Major U.S. coal terminal expanding export capacity
HOUSTON (Reuters) - The largest U.S. coal terminal is expanding staff and operations to meet increased demand for exports, an executive with the operator said Wednesday.
Lamberts Point, operated by Norfolk Southern Corp, is preparing to raise exports from 13 million tons last year to perhaps 20 million this year, industry sources said.
Mark Bower, an NS assistant vice president over coal export marketing, confirmed an expansion to facilitate greater loading capacity but would not give specific numbers.
Demand for U.S. coal has risen rapidly because of delivery problems in South Africa, Australia and Indonesia, but European buyers have expressed doubts about U.S. capability to deliver.
At the Coaltrans Americas conference in Miami last week, analysts said port capacity could be a bottleneck.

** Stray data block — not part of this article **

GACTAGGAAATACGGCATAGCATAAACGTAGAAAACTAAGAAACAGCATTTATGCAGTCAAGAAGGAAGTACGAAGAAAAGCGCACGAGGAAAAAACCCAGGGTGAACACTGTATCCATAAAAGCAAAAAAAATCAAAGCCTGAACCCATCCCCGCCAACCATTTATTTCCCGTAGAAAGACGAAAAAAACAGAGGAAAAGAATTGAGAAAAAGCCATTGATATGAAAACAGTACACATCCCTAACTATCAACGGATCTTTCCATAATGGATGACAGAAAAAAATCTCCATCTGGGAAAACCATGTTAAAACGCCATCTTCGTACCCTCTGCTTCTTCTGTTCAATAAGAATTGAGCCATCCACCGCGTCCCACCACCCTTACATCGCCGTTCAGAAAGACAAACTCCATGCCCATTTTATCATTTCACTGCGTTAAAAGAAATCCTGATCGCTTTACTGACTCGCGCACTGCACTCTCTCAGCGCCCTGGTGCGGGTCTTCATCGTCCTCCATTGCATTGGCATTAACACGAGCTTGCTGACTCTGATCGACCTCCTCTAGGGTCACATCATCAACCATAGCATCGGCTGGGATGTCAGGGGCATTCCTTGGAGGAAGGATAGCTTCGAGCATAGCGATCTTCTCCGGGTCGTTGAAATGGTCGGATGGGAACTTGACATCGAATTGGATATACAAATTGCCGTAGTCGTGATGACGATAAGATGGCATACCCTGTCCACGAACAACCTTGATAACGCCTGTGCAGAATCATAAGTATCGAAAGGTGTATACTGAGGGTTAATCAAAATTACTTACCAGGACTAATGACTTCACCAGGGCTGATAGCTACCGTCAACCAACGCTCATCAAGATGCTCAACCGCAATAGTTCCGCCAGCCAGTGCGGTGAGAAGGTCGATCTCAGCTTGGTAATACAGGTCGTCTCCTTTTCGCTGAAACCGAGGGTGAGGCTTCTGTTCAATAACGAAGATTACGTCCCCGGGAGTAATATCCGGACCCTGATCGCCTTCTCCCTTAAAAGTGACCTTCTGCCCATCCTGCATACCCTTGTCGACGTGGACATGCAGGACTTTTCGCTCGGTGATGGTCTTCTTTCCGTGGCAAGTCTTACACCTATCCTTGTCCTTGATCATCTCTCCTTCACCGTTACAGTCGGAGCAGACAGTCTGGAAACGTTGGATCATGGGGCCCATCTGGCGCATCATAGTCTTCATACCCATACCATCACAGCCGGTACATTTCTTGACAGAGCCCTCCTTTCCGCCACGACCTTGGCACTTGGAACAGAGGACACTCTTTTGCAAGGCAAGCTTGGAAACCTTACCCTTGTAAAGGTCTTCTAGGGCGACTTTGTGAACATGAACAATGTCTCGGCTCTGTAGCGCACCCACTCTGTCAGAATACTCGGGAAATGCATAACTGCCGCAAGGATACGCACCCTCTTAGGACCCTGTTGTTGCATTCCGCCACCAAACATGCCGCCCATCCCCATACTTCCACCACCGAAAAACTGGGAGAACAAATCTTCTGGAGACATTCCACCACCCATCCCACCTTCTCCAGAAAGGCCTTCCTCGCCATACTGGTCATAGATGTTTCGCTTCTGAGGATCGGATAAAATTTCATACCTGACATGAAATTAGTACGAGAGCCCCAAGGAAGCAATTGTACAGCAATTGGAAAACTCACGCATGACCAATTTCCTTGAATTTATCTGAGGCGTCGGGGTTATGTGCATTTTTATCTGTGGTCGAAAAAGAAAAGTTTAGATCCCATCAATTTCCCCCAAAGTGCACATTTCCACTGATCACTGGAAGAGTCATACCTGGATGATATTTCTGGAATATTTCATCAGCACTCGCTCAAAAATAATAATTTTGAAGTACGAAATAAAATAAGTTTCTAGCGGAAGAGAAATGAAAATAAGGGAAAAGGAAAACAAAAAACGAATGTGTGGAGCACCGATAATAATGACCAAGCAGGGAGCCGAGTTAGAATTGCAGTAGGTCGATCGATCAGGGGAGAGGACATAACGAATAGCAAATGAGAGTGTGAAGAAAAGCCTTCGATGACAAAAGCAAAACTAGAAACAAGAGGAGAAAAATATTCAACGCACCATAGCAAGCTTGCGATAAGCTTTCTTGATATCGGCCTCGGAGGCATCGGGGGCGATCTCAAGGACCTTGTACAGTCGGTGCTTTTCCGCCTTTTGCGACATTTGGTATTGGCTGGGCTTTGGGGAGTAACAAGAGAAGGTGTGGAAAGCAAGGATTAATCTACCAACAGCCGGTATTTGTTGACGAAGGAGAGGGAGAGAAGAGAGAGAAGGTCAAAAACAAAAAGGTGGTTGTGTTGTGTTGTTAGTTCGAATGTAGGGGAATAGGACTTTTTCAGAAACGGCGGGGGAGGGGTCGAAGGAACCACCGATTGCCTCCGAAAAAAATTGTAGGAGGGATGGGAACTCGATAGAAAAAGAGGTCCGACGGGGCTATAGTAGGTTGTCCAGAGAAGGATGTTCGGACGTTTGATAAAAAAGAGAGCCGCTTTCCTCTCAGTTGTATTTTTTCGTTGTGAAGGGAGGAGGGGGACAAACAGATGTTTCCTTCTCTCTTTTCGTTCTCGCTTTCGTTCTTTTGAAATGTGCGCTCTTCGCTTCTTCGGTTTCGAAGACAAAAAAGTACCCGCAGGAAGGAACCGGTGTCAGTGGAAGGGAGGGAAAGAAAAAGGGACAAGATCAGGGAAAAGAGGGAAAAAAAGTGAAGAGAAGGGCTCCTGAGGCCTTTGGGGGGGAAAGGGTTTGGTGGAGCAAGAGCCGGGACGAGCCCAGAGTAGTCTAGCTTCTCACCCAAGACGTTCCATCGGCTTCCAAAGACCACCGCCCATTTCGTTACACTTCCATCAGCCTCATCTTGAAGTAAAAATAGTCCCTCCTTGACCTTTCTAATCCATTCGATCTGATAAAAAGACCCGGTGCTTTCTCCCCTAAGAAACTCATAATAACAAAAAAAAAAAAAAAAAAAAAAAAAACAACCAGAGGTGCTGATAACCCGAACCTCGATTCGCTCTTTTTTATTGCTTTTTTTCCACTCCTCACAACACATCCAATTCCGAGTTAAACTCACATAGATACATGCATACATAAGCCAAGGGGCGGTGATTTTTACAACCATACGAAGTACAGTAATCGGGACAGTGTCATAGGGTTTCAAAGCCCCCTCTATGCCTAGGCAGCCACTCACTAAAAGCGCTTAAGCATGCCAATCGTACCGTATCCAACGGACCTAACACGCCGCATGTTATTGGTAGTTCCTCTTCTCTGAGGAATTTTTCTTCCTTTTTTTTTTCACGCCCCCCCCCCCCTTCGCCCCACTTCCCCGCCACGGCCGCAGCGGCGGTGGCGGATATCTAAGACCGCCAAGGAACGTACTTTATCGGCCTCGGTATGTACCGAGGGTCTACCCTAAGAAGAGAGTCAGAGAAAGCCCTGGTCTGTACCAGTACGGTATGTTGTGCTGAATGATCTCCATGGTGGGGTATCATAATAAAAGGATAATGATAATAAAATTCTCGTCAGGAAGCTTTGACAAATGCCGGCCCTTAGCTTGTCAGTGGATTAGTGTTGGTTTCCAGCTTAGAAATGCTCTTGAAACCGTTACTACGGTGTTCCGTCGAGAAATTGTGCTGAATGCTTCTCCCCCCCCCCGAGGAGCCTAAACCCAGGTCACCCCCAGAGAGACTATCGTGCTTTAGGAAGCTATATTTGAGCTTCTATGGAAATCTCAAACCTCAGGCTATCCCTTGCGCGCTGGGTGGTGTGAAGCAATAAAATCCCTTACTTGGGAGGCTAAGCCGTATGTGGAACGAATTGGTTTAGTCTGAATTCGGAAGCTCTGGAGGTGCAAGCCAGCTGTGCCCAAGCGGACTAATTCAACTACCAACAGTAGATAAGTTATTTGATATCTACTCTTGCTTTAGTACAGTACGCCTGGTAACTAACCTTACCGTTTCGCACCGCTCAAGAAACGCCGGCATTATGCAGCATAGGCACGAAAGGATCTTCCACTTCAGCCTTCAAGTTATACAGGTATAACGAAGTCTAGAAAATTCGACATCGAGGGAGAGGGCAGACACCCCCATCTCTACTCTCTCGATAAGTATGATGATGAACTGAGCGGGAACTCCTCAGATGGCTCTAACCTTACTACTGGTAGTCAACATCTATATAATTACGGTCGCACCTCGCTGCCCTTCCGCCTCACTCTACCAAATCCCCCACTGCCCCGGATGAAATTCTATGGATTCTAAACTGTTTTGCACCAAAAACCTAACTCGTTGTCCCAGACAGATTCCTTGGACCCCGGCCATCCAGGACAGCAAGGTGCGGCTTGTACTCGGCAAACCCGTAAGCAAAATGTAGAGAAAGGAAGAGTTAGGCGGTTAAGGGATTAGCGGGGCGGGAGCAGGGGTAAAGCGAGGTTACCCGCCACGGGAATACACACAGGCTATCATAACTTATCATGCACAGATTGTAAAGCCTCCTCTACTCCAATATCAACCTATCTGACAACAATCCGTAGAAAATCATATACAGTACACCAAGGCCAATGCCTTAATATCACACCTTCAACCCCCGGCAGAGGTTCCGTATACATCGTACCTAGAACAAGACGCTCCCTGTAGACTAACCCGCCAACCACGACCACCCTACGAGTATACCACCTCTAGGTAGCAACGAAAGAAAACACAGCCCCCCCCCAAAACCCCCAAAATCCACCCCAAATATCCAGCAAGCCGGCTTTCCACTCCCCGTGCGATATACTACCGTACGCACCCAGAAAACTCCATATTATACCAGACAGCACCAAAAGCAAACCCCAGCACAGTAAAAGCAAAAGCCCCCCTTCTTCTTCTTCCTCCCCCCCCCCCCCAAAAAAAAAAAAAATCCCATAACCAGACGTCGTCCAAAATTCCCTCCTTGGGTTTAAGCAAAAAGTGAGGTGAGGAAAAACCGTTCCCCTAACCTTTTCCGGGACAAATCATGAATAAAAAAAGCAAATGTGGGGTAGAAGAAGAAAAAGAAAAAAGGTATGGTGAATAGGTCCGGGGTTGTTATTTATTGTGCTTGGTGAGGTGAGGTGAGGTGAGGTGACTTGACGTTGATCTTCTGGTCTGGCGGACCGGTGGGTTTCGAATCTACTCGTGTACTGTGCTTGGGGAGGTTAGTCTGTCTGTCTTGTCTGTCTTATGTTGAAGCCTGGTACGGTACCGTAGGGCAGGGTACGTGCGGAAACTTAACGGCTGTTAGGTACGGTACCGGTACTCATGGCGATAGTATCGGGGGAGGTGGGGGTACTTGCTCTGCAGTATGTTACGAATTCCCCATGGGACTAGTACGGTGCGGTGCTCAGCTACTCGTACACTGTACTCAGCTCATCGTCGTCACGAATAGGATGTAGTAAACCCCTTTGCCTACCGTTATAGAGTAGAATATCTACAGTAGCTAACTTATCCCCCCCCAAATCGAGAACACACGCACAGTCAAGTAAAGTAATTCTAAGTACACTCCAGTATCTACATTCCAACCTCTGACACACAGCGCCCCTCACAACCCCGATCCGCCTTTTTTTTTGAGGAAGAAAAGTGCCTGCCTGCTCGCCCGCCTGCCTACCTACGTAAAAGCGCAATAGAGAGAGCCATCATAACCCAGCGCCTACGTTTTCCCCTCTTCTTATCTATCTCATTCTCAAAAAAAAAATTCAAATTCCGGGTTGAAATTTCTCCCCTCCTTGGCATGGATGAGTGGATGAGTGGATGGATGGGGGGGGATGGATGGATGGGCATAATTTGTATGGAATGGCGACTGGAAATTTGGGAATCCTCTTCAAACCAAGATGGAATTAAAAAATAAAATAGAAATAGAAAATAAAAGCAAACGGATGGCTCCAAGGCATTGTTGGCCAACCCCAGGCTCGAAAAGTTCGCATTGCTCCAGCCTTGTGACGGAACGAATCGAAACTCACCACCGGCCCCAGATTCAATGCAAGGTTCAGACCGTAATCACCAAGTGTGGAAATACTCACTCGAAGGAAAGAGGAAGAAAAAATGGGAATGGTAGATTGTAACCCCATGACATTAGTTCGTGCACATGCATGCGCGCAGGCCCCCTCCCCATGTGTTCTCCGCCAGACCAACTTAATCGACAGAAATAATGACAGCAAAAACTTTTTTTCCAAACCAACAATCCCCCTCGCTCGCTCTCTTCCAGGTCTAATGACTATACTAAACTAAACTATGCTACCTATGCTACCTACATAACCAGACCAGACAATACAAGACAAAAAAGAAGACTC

Additional staff at Lamberts Point will facilitate expanded use of the coal pier's two loading systems, Bower said.
"This allows us to load two Panamax size vessels at once or one vessel much more quickly," Bower said.
Jim Thompson, editor of Coal & Energy Price Report, has estimated capacity will increase to as much as 20 million tons.
Lamberts Point already was aiming for 16 million tons in 2008 with existing staff, and the new employees could add as much as 4 million tons to capacity, Thompson said.
Exports from Lamberts Point in 2007 were nearly all metallurgical coal, but soaring European power plant demand could raise steam coal exports to 1 million tons in 2008, sources say.
"We will do more than that, but we do not expect big numbers," Bower said.
Steam coal shippers prefer ports with ground storage, Bower said. Lamberts Point has no ground storage, instead loading ships directly from trains run through a giant rail yard.
(Reporting by Bruce Nichols; editing by Jim Marshall)